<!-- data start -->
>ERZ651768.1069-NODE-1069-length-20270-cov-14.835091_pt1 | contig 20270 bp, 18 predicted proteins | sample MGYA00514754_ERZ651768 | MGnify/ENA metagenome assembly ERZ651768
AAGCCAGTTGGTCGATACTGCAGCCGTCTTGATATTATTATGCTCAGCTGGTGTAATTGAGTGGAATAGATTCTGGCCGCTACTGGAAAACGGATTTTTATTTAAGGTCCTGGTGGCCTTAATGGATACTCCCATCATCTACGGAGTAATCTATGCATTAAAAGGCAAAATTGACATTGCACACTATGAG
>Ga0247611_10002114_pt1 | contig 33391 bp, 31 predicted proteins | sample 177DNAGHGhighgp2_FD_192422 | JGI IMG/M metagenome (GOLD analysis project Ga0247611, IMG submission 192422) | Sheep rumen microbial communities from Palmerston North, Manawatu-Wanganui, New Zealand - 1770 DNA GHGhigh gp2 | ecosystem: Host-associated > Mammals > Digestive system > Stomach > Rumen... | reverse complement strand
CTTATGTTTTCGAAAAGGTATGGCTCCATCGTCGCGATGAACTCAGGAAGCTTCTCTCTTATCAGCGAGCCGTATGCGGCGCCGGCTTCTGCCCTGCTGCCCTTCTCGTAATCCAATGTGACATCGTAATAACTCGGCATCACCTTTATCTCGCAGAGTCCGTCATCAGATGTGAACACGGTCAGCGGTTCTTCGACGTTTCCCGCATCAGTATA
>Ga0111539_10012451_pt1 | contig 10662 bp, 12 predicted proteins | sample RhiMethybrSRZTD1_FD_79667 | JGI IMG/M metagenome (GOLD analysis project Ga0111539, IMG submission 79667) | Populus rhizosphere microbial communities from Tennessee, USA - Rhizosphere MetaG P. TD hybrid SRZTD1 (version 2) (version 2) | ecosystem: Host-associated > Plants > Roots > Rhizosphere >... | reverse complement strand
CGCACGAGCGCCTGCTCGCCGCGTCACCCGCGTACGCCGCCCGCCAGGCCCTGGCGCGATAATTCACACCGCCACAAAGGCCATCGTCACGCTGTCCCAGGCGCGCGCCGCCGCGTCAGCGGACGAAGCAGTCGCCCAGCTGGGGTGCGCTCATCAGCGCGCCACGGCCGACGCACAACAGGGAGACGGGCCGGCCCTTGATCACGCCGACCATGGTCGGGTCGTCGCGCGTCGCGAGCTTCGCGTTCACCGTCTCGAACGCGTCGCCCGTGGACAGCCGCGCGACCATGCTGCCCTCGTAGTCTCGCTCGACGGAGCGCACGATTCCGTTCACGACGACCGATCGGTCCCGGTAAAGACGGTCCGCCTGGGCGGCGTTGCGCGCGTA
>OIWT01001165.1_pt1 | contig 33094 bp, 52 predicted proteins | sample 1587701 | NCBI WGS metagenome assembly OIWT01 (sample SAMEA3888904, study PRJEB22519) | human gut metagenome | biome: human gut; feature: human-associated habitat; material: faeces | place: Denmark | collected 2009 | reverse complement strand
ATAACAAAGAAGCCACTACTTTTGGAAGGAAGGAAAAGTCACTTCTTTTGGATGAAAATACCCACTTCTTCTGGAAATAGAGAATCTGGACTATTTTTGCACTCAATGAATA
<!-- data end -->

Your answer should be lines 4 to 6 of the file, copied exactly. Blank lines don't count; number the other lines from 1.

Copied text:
CTTATGTTTTCGAAAAGGTATGGCTCCATCGTCGCGATGAACTCAGGAAGCTTCTCTCTTATCAGCGAGCCGTATGCGGCGCCGGCTTCTGCCCTGCTGCCCTTCTCGTAATCCAATGTGACATCGTAATAACTCGGCATCACCTTTATCTCGCAGAGTCCGTCATCAGATGTGAACACGGTCAGCGGTTCTTCGACGTTTCCCGCATCAGTATA
>Ga0111539_10012451_pt1 | contig 10662 bp, 12 predicted proteins | sample RhiMethybrSRZTD1_FD_79667 | JGI IMG/M metagenome (GOLD analysis project Ga0111539, IMG submission 79667) | Populus rhizosphere microbial communities from Tennessee, USA - Rhizosphere MetaG P. TD hybrid SRZTD1 (version 2) (version 2) | ecosystem: Host-associated > Plants > Roots > Rhizosphere >... | reverse complement strand
CGCACGAGCGCCTGCTCGCCGCGTCACCCGCGTACGCCGCCCGCCAGGCCCTGGCGCGATAATTCACACCGCCACAAAGGCCATCGTCACGCTGTCCCAGGCGCGCGCCGCCGCGTCAGCGGACGAAGCAGTCGCCCAGCTGGGGTGCGCTCATCAGCGCGCCACGGCCGACGCACAACAGGGAGACGGGCCGGCCCTTGATCACGCCGACCATGGTCGGGTCGTCGCGCGTCGCGAGCTTCGCGTTCACCGTCTCGAACGCGTCGCCCGTGGACAGCCGCGCGACCATGCTGCCCTCGTAGTCTCGCTCGACGGAGCGCACGATTCCGTTCACGACGACCGATCGGTCCCGGTAAAGACGGTCCGCCTGGGCGGCGTTGCGCGCGTA